Chang-Rae Lee’s On Such a Full Sea was an excellent reading experience. A parable-style meditation on dystopia and hope, with the reader constantly wondering whether the dystopia is right now: a future narrator might present our current early 21st century exactly this way, and a character like Fan might emerge who, though prosaic, becomes a focal point or catalyst for significant change (that we cannot even really imagine, and that Lee leaves unsaid). The narrative voice and technique of alternating windows worked for me, though I could see how for some it might come across as tiresome. The episodes, or vignettes, could almost be read as parables, and invite the reader to provide for each a pithy maxim: Experiencing, through reading, the equanimity of a character facing adversity, bends the mind.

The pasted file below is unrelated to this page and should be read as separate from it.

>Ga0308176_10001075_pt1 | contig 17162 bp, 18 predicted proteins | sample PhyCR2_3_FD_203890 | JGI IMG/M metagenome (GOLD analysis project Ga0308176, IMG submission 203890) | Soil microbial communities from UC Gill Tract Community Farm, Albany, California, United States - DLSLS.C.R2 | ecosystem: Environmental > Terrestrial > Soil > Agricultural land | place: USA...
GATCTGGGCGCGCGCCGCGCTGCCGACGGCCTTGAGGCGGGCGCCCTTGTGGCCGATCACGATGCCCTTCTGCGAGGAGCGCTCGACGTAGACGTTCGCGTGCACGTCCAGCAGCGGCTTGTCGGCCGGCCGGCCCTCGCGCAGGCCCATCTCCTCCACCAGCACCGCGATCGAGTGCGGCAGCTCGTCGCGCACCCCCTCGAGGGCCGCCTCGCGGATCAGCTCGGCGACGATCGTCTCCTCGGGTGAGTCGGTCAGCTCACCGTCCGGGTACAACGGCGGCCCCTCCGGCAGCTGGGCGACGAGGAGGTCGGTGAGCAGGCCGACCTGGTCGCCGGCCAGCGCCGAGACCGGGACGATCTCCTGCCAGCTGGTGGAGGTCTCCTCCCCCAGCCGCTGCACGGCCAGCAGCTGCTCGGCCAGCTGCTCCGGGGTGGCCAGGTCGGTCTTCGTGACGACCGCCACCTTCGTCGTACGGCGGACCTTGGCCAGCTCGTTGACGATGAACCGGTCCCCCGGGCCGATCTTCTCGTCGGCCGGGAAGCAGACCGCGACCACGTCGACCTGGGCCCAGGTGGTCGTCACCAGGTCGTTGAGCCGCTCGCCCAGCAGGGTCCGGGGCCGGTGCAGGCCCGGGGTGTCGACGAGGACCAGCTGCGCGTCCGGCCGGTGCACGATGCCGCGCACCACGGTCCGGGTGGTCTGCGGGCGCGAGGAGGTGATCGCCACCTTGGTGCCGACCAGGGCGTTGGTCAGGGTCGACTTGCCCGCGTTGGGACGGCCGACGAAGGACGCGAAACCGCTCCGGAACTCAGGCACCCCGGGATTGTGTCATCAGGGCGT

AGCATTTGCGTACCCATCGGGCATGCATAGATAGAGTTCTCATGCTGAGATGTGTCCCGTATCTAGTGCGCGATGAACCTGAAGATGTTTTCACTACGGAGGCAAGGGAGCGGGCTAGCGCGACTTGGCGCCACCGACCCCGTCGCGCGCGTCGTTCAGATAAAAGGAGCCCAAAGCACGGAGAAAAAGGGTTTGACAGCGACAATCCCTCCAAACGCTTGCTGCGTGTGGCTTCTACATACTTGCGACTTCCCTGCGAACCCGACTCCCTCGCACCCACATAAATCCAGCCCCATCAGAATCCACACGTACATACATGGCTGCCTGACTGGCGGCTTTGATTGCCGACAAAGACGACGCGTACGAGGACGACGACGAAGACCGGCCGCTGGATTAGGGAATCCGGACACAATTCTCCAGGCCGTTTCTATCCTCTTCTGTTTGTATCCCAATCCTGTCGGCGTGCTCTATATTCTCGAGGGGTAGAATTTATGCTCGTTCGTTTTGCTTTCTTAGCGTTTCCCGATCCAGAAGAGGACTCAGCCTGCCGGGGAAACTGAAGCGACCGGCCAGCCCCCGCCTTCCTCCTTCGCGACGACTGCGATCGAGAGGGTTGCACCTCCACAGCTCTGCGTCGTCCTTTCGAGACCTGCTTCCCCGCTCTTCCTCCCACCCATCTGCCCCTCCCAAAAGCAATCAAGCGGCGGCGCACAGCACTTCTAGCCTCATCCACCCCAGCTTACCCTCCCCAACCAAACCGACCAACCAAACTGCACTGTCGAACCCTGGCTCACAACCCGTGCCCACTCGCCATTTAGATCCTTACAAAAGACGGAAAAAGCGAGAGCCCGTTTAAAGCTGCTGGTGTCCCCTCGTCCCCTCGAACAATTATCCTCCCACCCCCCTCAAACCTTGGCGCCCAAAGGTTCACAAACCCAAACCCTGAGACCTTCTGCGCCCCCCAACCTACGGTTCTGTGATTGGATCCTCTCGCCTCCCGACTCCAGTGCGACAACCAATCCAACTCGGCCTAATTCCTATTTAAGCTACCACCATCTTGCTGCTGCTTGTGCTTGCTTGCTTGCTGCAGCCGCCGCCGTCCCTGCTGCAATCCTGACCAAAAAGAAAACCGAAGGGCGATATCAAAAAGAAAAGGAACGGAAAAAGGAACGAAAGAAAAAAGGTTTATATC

Blogs I Follow
- Chang-Rae Lee’s On Such a Full Sea is a readable dystopia that really pushes the reader to think hard
- Enjoyed Cynthia Ozick’s story “The Coast of New Zealand” in The New Yorker
- Boneland by Alan Garner
- Encadrement du responsable du centre multimédia de Houndé (CMH) sur les techniques de rédaction des livres pour enfants
- Funny in Farsi by Firoozeh Dumas
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